The often cold climate of Minneapolis, Minnesota plays home to Scream at the Sun. Spend one winter in the Twin Cities and one can almost picture the quintet hurling rage at the burning star in a “why have thou forsaken me” cry to its hot plasma radiance. Perhaps it is the absence of this warmth gives Scream at the Sun it’s often dark, raw and edgy sound.
Recently frontman and vocalist Clint Howry stopped by Metalholic Radio to talk about the band and their debut album “Chant of the Misanthropic“. The band coalesced around Howry and guitarist Matt Johnson. The two have been major components of many of other prominent local bands. The seeds that would begin the germination of Scream at the Sun began as writing project for the two:
“We had some songs we needed to get out of our heads,” shared Howry. “We ended up incorporating the help of a couple of my ex-bandmates from Gracepoint, Sam Van Moer and Stefan Radzilowski. And we got the drummer from Solna, Zane Peterson. We recorded the album, and shortly after that it started garnering some interest. So we put together a live band with Kevin Lindow beating the shit out of the drums. We got Tom Brown slapping the bass, and Wayne Peloquin who is our guitarist extraordinaire. Of course Matt Johnson who’s lead and rhythm. and myself doing the vocals. We’re just doing what we can. Putting the live show together and we’re going to go out and rip some heads off.”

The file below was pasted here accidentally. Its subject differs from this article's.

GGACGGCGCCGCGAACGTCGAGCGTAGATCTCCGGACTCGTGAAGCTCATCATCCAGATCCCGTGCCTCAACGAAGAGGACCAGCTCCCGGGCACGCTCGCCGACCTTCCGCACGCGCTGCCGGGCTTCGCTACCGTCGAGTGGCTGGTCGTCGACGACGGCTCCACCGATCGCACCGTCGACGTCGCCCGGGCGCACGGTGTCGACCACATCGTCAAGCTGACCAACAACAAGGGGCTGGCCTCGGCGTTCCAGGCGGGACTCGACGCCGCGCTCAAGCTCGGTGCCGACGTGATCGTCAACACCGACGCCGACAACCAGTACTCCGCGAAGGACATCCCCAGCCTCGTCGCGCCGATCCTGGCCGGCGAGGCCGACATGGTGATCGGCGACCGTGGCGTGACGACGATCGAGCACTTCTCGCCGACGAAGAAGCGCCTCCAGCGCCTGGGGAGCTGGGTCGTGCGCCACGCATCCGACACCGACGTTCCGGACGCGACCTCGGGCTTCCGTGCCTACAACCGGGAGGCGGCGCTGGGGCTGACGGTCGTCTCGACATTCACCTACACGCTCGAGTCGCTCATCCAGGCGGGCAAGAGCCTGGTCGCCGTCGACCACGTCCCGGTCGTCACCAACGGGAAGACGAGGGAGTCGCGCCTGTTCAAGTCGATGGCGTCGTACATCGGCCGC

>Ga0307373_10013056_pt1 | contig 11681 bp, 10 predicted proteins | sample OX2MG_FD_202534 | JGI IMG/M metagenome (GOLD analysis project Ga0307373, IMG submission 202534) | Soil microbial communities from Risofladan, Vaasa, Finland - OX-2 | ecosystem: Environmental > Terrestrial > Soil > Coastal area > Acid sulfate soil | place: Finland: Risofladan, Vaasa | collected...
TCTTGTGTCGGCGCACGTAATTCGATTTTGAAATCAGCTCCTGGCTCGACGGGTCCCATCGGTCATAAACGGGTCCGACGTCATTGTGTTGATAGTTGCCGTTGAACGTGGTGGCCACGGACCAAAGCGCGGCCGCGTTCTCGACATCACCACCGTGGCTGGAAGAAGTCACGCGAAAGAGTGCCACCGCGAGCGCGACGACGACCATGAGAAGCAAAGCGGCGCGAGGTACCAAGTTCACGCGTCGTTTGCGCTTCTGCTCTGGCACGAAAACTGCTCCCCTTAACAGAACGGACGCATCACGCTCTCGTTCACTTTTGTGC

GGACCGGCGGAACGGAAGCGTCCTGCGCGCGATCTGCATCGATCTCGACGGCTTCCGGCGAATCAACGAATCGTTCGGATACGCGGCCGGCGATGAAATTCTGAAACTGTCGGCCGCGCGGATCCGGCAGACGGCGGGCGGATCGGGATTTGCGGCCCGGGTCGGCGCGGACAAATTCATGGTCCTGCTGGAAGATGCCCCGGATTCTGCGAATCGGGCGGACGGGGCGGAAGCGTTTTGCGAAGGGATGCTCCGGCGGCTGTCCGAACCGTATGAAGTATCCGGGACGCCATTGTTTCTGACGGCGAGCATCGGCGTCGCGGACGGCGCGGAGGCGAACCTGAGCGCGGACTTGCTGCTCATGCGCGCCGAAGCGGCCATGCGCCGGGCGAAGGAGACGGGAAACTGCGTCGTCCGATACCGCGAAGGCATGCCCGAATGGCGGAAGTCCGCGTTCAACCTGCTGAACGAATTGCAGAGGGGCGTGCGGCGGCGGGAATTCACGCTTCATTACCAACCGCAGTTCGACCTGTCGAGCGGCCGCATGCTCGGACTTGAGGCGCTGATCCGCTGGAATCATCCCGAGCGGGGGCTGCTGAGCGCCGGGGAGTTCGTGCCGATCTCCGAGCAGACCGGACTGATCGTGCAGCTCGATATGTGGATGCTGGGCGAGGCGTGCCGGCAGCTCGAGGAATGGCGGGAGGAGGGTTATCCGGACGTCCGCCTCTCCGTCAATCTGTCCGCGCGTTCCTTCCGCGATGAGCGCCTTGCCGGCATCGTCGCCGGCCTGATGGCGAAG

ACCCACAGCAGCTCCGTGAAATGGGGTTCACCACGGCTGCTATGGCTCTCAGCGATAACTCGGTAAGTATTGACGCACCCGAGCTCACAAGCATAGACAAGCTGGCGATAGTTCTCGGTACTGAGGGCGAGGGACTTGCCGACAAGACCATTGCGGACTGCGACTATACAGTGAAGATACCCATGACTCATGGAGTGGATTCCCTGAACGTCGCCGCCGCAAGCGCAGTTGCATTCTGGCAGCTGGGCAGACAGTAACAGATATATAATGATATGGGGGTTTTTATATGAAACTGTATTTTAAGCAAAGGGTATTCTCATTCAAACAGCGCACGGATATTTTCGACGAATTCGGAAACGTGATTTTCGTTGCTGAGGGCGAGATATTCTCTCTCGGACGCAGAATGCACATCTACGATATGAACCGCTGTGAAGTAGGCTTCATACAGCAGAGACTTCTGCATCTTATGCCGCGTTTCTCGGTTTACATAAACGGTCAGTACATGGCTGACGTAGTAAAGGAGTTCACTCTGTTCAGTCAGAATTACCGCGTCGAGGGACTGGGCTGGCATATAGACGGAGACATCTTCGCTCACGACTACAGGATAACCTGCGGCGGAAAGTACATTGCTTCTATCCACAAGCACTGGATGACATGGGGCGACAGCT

Scream at the Sun‘s sound doesn’t fit nicely into any particular sub-genre. Their signature embodies elements of many styles. Some of Howry’s biggest influences in recent years include Life of Agony‘s “River Runs Red” album, and bands like Kyuss, Acid Bath and Lamb of God. But he and Scream at the Sun remains rooted in the classics: The band’s foundation lies in the pilgrimage of Judas Priest, Iron Maiden, and Black Sabbath. “You can’t talk about metal without talking about Sabbath,” asserts Howry.
You can listen to our full conversation below and discover more about Clint and Scream at the Sun. You can also get a taste of “Chant of the Misanthropic” below.